Wine buffs in teeth of a dilemma

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The Independent Online
Wine buffs risk finding that all they have left in their mouth is a sensitive palate, dentists warn today. Slooshing wine around the mouth as the experts do can cause serious erosion to tooth enamel.

The British Dental Association highlighted the case of a 52-year-old wine merchant referred to Guy's Hospital, London. His teeth were so eroded that the fillings were protruding.

The problem is not tooth decay caused by bacteria, but acid in the wine eating away the enamel.

The wine merchant had begun tasting wine professionally in 1959, and had tasted an average of 30 wines a day. When he first went to Guy's in 1982, it was calculated that his teeth had been subjected to 245,000 acidic exposures over the previous 23 years.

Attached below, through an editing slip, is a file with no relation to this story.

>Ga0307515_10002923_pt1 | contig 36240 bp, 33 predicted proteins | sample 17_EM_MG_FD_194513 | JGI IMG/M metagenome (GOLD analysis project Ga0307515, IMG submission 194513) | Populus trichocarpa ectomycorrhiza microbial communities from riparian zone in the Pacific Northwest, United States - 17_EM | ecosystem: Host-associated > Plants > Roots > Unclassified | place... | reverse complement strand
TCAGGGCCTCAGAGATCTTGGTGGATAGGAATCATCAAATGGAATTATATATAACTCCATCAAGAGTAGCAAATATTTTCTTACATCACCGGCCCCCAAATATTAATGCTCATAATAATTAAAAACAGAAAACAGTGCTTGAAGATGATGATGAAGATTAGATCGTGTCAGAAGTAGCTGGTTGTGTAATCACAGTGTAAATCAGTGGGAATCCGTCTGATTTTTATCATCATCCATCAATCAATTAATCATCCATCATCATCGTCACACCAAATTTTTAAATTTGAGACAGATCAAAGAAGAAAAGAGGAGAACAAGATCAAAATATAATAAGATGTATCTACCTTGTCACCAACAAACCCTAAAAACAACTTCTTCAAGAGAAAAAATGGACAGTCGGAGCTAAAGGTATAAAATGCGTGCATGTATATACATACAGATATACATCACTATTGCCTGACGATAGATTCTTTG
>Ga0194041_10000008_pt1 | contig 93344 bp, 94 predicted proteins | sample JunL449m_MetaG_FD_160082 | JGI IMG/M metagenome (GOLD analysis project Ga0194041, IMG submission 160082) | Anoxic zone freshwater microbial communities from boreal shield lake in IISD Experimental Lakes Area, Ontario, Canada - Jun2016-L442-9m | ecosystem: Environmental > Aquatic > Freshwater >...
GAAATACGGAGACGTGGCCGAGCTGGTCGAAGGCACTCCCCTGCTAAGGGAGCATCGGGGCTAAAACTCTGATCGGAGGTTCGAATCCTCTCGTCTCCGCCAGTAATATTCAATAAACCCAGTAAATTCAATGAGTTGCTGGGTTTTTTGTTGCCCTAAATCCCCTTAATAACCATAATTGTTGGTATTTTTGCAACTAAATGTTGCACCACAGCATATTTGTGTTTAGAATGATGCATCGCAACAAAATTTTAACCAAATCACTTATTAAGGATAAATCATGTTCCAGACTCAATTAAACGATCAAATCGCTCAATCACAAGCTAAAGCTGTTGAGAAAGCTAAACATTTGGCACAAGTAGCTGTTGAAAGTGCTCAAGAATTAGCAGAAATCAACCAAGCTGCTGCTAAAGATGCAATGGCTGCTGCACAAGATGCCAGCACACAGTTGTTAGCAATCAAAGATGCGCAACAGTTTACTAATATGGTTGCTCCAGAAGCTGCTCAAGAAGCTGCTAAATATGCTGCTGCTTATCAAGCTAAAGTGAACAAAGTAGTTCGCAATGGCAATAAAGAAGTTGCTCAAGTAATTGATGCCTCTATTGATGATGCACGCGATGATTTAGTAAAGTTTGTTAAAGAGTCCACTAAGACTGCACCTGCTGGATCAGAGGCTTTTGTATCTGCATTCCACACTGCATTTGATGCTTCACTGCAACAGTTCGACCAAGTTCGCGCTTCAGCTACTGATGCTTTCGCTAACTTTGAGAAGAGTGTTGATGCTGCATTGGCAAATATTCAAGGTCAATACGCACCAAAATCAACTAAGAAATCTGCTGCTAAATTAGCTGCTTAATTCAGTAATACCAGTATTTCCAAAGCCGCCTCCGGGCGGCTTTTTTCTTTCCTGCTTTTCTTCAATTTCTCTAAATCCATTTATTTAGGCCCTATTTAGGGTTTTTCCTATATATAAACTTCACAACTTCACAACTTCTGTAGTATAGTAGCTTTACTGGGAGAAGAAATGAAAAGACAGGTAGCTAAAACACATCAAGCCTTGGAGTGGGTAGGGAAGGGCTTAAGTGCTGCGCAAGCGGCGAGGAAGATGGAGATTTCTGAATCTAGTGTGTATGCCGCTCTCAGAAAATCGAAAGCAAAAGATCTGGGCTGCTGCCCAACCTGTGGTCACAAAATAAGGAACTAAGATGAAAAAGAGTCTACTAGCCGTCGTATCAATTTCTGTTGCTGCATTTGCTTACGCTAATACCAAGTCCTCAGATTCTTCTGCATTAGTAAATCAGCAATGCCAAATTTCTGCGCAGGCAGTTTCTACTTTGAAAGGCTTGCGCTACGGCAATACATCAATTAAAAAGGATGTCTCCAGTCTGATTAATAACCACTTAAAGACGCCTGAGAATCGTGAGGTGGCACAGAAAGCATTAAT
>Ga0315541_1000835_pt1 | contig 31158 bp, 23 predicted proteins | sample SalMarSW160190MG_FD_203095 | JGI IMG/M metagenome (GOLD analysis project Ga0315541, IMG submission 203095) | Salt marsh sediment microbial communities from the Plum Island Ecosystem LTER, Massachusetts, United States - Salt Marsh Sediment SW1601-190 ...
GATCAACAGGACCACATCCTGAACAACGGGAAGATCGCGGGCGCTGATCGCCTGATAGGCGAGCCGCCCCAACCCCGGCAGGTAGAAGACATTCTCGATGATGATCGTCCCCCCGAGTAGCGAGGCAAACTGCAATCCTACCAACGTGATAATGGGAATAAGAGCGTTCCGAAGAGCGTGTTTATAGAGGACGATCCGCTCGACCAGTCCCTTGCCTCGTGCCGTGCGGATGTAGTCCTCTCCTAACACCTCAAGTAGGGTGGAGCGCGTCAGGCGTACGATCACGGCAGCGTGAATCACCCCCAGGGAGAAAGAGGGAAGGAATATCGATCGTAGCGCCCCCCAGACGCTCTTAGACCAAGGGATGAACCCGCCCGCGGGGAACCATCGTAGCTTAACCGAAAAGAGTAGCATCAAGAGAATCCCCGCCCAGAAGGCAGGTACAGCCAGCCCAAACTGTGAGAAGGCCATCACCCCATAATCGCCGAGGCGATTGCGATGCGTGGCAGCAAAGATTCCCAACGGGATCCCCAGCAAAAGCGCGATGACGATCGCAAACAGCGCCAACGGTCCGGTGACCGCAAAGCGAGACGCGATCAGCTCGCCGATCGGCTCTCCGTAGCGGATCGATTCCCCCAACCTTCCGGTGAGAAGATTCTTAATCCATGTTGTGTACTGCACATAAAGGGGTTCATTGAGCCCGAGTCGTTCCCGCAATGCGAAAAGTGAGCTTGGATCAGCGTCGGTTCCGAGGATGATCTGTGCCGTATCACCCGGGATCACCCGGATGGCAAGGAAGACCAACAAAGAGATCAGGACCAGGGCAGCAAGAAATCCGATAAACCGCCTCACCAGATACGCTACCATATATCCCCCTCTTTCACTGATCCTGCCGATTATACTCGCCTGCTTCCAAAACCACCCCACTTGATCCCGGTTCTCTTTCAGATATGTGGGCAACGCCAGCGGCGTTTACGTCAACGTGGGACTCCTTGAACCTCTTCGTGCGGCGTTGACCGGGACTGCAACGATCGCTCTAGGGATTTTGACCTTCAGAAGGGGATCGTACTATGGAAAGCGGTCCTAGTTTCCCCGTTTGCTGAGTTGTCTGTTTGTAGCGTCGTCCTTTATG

Reporting on the case in the British Dental Journal, dentists from the hospital said tooth erosion was probably an occupational hazard of wine tasting.

A small volume of wine is rinsed around the mouth to reach every area of the palate before it is spat out. Unfortunately, this also soaks the teeth in acid.